A biopsychosocial approach to returning to preoperative levels of physical activity following total hip replacement : insights from older patients

Ejuoneatse, Olu and Bates, Elizabeth and Bampouras, Theodoros (2024) A biopsychosocial approach to returning to preoperative levels of physical activity following total hip replacement : insights from older patients. PhD thesis, Lancaster University.

[thumbnail of 2024EjuoneatsePhd]
Text (2024EjuoneatsePhd) - Published Version
Available under License Creative Commons Attribution-NonCommercial-NoDerivs.

Download (0B)
[thumbnail of 2024EjuoneatsePhd]
Text (2024EjuoneatsePhd) - Published Version
Available under License Creative Commons Attribution-NonCommercial-NoDerivs.

Download (0B)
[thumbnail of 2024EjuoneatsePhd]
Text (2024EjuoneatsePhd)
2024EjuoneatsePhd.pdf - Published Version
Available under License Creative Commons Attribution-NonCommercial-NoDerivs.

Download (2MB)

Abstract

This thesis proposes a biopsychosocial [BPS] analysis of postoperative recovery in Total Hip Replacement [THR] to elucidate understanding of the BPS characteristics influencing recovery. This understanding is vital for future assessment and intervention development especially within the occupational therapy [OT] practice. However, to be able to quantify postoperative recovery using reliable and valid measures, the construct of recovery must first be well defined. Thus, this was defined as return to preoperative levels of physical activity [PA]−specifically the pre-symptomatic [or historic] phase and assessed using the University of California at Los Angeles [UCLA] activity level scale. A pragmatic approach was taken to this research as the most practical method for answering the two research questions [RQs] posed. The RQs were addressed via two studies – a systematic literature review [SLR] and an investigative study utilising an Interpretive Phenomenological Approach [IPA]. The results of each study collectively contribute to the overall purpose of this thesis. The first RQ was addressed using the results from the SLR that answered the question: “what are the potential biological, psychological, and social outcomes predicting return to preoperative levels of PA following THR?”. This allowed for the development of a BPS representation of all aspects of the patient’s life influencing recovery following THR. However, limited by their quantitative nature, the SLR results revealed a lack of individualised experience in relation to the BPS outcomes influencing recovery. Consequently, detailed insights capable of exploring in-depth all of the BPS influences as they act on the recovery process from an individualised perspective was lacking. As a result, an IPA study was sought to gain deeper understanding from the perspective of women aged 60 and over – a subset of the THR population revealed as being at a disadvantage. Thus, the purpose of study 2 was to gain insight into the lived experiences of PA in historic physically active women aged 60 and over to elucidate understanding of the factors influencing participation and/or return to preoperative levels following THR for the treatment of osteoarthritis [OA]. Results from the SLR indicated OA as the predominant diagnosis for THR amongst participants reason for the specific focus on condition. Data analysis of the semi-structured interviews and recovery assessment using the UCLA activity level scale conducted amongst four women identified three key factors. First, worsen/poor preoperative functional levels informing low recovery expectations as a result of delayed time until surgery. Second, unsatisfactory support from healthcare professionals, one that was perceived as ageist. Thirdly, individual factors − the two persistent being negative beliefs held about other joint problems [pre-existing/recent] and older age. Better interaction with the healthcare system via individually tailored preoperative education on the recovery process and rehabilitation programs designed to facilitate return to PA may help address these factors. The culmination of both the SLR and IPA study enabled a richer understanding of the biological predispositions, psychological factors, and the social-environmental influences acting on postoperative recovery in THR. This informed the proposition of a theory driven, evidence-based principles to guide the development and implementation of targeted evaluation and interventions based on the combination of the BPS dimensions that influence postoperative recovery − return to preoperative levels of PA following THR.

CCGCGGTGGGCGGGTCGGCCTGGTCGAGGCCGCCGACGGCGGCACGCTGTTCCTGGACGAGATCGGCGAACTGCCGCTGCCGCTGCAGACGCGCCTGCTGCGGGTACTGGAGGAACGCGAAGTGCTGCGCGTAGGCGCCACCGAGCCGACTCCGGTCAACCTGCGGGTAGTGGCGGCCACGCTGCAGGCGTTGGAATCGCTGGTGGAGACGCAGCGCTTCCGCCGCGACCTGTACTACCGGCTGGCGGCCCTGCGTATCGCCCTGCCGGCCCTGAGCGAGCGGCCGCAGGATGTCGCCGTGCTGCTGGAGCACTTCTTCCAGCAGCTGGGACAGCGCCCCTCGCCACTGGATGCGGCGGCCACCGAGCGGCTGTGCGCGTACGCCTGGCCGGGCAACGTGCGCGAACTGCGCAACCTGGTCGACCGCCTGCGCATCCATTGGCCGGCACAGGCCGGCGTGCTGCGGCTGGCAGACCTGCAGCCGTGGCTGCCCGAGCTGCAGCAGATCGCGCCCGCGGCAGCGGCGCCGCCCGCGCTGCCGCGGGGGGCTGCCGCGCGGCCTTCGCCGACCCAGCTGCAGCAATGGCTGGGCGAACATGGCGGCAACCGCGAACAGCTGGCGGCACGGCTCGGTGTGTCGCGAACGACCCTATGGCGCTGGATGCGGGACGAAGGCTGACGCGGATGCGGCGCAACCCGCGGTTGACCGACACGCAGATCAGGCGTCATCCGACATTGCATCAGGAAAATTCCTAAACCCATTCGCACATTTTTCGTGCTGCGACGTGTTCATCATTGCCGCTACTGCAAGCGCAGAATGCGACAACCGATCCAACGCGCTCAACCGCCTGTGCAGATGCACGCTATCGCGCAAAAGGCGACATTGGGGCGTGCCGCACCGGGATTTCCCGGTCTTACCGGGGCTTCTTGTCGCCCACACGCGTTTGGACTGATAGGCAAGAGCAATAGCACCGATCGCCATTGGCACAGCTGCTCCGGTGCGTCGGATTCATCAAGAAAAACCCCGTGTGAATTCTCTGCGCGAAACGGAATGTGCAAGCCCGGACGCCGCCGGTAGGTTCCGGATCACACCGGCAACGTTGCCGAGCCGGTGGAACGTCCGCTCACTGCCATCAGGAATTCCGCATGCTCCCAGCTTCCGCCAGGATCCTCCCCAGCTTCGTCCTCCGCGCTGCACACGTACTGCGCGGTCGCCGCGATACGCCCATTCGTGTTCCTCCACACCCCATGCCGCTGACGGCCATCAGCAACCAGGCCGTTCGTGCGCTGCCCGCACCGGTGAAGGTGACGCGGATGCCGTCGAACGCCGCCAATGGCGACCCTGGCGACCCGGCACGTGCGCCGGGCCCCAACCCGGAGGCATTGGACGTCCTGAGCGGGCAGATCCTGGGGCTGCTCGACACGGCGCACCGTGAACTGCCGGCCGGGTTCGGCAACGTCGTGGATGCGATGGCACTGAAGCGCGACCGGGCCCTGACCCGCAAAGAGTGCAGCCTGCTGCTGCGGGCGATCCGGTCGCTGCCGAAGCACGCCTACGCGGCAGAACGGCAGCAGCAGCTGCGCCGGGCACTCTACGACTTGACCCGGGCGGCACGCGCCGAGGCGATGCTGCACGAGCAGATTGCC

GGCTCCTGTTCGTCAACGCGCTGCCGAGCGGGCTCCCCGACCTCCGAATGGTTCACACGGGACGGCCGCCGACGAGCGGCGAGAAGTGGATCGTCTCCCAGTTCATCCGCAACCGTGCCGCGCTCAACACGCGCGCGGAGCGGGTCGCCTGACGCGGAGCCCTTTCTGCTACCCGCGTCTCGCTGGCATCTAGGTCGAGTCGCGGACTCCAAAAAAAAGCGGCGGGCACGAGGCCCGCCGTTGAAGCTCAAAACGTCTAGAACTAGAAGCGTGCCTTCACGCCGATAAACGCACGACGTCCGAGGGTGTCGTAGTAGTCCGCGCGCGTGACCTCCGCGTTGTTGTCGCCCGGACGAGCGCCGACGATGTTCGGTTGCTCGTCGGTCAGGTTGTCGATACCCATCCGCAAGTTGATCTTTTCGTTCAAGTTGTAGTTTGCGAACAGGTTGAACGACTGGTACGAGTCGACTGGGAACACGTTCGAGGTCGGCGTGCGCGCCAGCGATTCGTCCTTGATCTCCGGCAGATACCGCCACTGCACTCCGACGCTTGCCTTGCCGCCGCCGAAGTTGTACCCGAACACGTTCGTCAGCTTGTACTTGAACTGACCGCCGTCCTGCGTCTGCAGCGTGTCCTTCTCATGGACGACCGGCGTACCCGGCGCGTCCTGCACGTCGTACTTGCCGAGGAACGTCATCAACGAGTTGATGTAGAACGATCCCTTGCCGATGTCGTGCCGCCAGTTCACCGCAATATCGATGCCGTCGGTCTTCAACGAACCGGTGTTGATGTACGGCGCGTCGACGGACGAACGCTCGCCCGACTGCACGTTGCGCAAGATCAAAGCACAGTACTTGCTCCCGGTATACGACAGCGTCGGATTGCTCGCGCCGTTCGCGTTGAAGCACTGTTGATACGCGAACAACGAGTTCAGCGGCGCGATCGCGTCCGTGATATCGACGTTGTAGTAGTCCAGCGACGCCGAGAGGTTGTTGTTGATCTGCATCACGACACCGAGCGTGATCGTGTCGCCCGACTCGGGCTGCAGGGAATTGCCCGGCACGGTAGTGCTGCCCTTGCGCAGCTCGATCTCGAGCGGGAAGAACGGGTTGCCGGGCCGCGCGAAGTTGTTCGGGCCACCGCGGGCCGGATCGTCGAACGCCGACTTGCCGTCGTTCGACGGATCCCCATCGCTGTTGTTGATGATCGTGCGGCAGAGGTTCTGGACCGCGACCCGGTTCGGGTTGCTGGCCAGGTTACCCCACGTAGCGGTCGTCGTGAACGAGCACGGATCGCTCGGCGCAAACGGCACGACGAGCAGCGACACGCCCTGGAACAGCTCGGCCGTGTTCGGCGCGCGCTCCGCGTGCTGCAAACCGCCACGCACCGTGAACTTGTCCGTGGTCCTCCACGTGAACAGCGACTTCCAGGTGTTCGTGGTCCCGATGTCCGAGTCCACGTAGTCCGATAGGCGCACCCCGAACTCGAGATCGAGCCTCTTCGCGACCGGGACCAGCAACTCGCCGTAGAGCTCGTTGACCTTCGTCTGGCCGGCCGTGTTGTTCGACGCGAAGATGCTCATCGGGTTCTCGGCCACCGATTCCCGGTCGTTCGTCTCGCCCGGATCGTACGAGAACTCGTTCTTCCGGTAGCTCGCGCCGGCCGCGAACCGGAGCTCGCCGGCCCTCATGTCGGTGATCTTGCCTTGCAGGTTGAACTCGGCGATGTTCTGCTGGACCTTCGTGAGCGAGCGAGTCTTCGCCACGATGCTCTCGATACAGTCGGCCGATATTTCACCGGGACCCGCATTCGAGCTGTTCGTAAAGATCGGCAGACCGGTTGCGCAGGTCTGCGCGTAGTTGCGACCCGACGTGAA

Item Type:
Thesis (PhD)
ID Code:
221740
Deposited By:
Deposited On:
27 Jun 2024 08:55
Refereed?:
No
Published?:
Published
Last Modified:
16 Jul 2024 06:09